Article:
"Each time that I have listened to the president reflect on his Christian faith, I'm struck by the quiet poignancy of his words as he speaks from the heart," said Stephen Schneck, a professor from Catholic University who has advised the administration in the past.
"This morning we all felt this. Most moving for me was the way he spoke of his concern for the poor and marginalized and the personal responsibility he felt to serve these 'least among us,' a responsibility that the president grounded in his daily prayer life," Schneck told CNN. But he added, "Of course, that doesn't change that he made a serious mistake with the HHS mandate."
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The administration was still doing damage control over a U.S. Department of Health and Human Services policy that forces religious schools and institutions that offer employee health insurance to cover FDA-approved contraceptives. The move has angered many Catholics in particular, who oppose the use of contraceptives on religious grounds, and view the policy as an intrusion on their religious liberty.
Hunter, who has been a strong vocal supporter of the president, noted that while there was no rancor in the room about the HHS decision, "there is real disappointment with that decision."
Obama did not directly address the issue in his speech but did allude to it when describing his guiding principles on coming to tough policy decisions.
"We know that part of living in a pluralistic society means that our personal religious beliefs alone can't dictate our response to every challenge we face," he said. He added later, "Our goal should not be to declare our policies as biblical. It is God who is infallible, not us. Michelle reminds me of this often."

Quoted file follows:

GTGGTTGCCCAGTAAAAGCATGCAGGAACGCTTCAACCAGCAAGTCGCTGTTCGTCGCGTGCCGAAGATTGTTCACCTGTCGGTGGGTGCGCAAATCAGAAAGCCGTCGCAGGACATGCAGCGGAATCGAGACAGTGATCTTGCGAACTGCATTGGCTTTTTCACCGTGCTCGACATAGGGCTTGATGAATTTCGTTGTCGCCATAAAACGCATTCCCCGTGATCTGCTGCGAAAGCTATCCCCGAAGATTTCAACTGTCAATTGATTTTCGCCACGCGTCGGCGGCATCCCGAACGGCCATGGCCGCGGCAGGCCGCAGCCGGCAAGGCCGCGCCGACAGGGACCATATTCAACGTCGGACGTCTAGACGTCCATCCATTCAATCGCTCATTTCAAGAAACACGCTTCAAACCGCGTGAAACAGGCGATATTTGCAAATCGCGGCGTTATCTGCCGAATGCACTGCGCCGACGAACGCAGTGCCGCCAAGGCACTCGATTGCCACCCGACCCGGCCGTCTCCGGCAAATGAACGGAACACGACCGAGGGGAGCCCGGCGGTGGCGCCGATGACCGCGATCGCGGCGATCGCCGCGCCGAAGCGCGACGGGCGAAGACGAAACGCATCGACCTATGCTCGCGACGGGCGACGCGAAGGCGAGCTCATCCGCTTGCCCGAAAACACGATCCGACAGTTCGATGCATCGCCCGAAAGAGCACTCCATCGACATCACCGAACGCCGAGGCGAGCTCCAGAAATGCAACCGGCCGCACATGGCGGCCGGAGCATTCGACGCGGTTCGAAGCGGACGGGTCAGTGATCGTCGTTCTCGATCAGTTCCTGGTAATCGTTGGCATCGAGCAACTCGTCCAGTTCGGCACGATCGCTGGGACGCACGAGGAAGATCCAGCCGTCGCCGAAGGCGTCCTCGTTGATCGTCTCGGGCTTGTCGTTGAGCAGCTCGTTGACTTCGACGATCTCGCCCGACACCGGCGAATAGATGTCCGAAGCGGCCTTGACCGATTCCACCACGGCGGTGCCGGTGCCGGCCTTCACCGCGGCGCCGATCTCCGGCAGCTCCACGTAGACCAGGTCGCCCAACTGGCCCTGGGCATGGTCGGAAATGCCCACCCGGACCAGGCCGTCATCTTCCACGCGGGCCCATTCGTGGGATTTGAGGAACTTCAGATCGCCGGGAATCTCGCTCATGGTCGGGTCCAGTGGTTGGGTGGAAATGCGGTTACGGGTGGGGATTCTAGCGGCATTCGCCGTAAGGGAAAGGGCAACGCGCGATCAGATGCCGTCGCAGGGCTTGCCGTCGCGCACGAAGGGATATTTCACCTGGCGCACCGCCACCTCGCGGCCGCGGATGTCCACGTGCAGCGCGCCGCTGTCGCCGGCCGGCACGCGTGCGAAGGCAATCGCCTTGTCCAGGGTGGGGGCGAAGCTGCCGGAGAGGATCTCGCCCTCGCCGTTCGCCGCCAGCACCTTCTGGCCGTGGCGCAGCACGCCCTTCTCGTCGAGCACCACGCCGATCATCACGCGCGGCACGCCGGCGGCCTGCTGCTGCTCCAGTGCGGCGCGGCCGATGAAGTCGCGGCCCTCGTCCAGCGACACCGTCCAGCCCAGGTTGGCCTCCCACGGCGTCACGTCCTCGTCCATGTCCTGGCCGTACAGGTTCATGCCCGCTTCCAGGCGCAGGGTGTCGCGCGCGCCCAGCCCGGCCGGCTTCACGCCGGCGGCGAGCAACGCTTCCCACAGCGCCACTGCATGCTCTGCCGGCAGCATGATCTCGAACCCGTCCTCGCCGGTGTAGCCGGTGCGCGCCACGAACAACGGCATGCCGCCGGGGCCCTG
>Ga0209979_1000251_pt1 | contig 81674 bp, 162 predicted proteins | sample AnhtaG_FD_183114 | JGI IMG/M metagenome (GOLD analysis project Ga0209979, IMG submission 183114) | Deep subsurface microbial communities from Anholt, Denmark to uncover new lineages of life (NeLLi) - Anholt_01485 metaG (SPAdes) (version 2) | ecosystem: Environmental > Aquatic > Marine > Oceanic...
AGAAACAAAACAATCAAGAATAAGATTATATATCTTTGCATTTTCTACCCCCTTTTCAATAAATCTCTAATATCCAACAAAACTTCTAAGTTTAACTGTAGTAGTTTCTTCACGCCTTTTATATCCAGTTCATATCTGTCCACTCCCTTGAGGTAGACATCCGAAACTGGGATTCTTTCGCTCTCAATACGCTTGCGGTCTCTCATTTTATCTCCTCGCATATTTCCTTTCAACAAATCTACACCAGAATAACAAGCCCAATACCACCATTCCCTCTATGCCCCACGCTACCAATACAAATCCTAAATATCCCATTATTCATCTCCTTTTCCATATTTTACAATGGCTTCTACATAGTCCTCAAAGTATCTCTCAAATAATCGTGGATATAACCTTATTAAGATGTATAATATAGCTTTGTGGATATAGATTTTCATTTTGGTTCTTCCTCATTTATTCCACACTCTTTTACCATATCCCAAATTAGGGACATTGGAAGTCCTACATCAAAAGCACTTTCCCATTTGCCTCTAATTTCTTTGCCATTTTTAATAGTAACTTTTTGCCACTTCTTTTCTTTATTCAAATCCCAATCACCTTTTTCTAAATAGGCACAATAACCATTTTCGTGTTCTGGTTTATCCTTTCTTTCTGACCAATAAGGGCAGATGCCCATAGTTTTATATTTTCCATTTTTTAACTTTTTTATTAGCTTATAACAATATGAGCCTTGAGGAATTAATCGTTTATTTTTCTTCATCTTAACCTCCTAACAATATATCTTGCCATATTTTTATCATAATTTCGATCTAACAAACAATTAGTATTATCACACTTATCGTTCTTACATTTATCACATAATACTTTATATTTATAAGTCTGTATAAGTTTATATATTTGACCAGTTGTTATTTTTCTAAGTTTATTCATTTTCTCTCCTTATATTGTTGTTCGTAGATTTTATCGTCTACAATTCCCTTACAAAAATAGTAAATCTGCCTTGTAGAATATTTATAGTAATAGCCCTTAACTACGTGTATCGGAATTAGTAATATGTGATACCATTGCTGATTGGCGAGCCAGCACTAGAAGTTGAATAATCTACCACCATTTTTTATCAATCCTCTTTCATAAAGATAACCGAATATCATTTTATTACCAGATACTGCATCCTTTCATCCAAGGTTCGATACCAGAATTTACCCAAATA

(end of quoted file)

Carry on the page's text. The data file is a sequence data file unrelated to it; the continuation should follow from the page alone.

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Not long after the president's speech, the White House sent a fact sheet to reporters from Cecilia Munoz, director of the White House Domestic Policy Council. It laid out a point-by-point articulation of the HHS policy, making specific mention that churches will be exempt from the policy and noting Catholic opposition by highlighting the work they have done together.
"The administration has provided substantial resources to Catholic organizations over the past three years, in addition to numerous non-financial partnerships to promote healthy communities and serve the common good," the statement from Munoz reads. "This work includes partnerships with Catholic social service agencies on local responsible fatherhood programs and international anti-hunger/food assistance programs. We look forward to continuing this important work."
Sen. Jeff Sessions, R-Alabama, also spoke at the prayer breakfast about the complexity of the balance between religion and governing.
"I think we all had two different experiences of what can happen when we bring faith into the world of government and business," he said. "Sometimes it creates conflict, and when we look at our planet's history, even wars. But in other times - more often, really - true faith can be a reconciling force of amazing power, a power that can make an entire society better."
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The CNN Belief Blog covers the faith angles of the day's biggest stories, from breaking news to politics to entertainment, fostering a global conversation about the role of religion and belief in readers' lives. It's edited by CNN's Daniel Burke with contributions from Eric Marrapodi and CNN's worldwide news gathering team.